“Man lives for science as well as bread”William James
A couple of weeks ago, I put up a story on Instagram offering to ship a bit of dehydrated sourdough starter to anyone who wanted it. I thought it would be fun to send something through the mail like the quarantine letters sent a century ago, and a way to support the embattled U.S. Postal Service. I liked the idea of sending copies of my starter on horseback in seven different directions in case tragedy were to befall my own, backups stored on flash drives made of patience and grain rather than silicon.
I’ve been baking bread since 2014, I think—the quote above is inscribed in the copy of Ken Forkish’s Flour Water Salt Yeast that I was given for Christmas that year. At first, I was intimidated by the maintenance requirements of sourdough, so I leaned heavily on the poolish and biga recipes in the book, which, while incredibly delicious, require less dutiful attention and offer greater predictability for a novice baker.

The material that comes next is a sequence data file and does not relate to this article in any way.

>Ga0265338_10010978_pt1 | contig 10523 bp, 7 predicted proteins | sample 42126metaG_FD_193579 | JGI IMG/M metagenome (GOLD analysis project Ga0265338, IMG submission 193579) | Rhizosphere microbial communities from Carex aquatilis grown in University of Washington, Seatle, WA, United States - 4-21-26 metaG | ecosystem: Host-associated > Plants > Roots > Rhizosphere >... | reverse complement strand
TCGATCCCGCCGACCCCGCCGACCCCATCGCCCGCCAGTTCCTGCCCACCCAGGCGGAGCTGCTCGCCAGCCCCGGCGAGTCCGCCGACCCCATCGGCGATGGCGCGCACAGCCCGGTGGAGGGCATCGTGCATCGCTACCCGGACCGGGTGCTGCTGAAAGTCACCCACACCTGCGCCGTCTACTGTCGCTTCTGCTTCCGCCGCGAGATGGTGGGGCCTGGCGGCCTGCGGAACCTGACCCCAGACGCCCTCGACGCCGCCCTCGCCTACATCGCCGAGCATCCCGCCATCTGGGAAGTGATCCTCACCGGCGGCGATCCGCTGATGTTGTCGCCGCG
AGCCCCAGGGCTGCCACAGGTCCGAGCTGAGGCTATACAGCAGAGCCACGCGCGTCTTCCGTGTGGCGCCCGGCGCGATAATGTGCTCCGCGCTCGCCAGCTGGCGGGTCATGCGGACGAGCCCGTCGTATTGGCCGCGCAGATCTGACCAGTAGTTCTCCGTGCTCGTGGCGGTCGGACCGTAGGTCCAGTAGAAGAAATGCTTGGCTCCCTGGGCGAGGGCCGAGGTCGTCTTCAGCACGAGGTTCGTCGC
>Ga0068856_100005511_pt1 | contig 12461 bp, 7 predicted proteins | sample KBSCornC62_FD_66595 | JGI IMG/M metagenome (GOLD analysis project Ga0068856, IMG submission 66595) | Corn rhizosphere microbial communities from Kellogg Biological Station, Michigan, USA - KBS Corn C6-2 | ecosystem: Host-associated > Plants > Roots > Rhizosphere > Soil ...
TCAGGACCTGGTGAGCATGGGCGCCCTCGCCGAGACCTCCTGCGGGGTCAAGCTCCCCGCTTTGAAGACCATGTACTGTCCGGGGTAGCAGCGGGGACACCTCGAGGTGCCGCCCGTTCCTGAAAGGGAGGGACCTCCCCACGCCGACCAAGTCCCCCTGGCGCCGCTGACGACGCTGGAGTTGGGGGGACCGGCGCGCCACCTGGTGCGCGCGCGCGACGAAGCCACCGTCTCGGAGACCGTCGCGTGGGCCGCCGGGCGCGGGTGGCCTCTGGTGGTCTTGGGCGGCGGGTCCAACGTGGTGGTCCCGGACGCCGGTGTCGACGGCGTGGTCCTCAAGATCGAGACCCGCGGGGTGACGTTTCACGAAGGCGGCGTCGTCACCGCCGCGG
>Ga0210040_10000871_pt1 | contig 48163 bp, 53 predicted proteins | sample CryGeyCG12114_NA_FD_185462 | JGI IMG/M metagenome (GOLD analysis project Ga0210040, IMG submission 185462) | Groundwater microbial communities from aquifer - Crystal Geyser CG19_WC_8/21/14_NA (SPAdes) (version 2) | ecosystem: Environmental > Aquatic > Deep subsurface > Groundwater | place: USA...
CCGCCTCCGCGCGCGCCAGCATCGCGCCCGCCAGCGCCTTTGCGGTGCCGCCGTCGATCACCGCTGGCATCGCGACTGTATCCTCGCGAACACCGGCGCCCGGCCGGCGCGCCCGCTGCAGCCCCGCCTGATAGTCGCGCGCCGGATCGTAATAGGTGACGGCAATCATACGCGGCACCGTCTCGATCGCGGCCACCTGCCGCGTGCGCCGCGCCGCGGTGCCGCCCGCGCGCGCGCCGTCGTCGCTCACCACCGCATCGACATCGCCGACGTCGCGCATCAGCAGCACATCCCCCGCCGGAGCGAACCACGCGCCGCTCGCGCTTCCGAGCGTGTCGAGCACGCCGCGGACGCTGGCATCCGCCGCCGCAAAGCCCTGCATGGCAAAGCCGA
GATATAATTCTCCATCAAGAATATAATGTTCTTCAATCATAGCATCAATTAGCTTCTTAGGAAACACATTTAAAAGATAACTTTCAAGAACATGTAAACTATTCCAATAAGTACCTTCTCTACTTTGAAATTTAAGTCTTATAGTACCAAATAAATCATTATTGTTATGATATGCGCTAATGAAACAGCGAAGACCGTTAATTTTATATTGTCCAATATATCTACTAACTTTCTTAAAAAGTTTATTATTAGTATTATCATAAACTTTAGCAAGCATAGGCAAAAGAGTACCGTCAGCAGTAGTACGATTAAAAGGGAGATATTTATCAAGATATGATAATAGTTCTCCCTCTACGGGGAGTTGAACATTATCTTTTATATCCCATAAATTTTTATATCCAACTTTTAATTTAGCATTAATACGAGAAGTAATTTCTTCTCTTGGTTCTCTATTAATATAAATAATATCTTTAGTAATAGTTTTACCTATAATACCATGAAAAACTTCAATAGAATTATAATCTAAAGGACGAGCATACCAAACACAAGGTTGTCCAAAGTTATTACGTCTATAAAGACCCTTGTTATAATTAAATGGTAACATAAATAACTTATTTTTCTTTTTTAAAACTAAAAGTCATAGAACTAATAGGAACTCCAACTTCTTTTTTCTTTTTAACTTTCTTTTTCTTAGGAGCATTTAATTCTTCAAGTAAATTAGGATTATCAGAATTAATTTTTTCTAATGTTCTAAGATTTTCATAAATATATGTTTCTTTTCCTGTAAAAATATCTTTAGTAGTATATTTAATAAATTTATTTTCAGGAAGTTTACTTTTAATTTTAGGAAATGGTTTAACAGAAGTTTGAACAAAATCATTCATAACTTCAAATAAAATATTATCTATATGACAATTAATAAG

That changed a year later, when I was living in Brooklyn, New York and, in an unforeseen turn of events, found myself with some combination of too little money, too much time, and little to do other than stay home and cook. (Who could have known how useful practicing with that set of circumstances would later become)
Slowly, I began experimenting with sourdough using Chad Robertson’s method from Tartine Bread, settling into a weekly ritual of mixing, folding, waiting and baking. My counters and floor, previously speckled brown with coffee dust, took on a whiter hue as King Arthur and his knights of the stoneground-table marched through my kitchen every Sunday.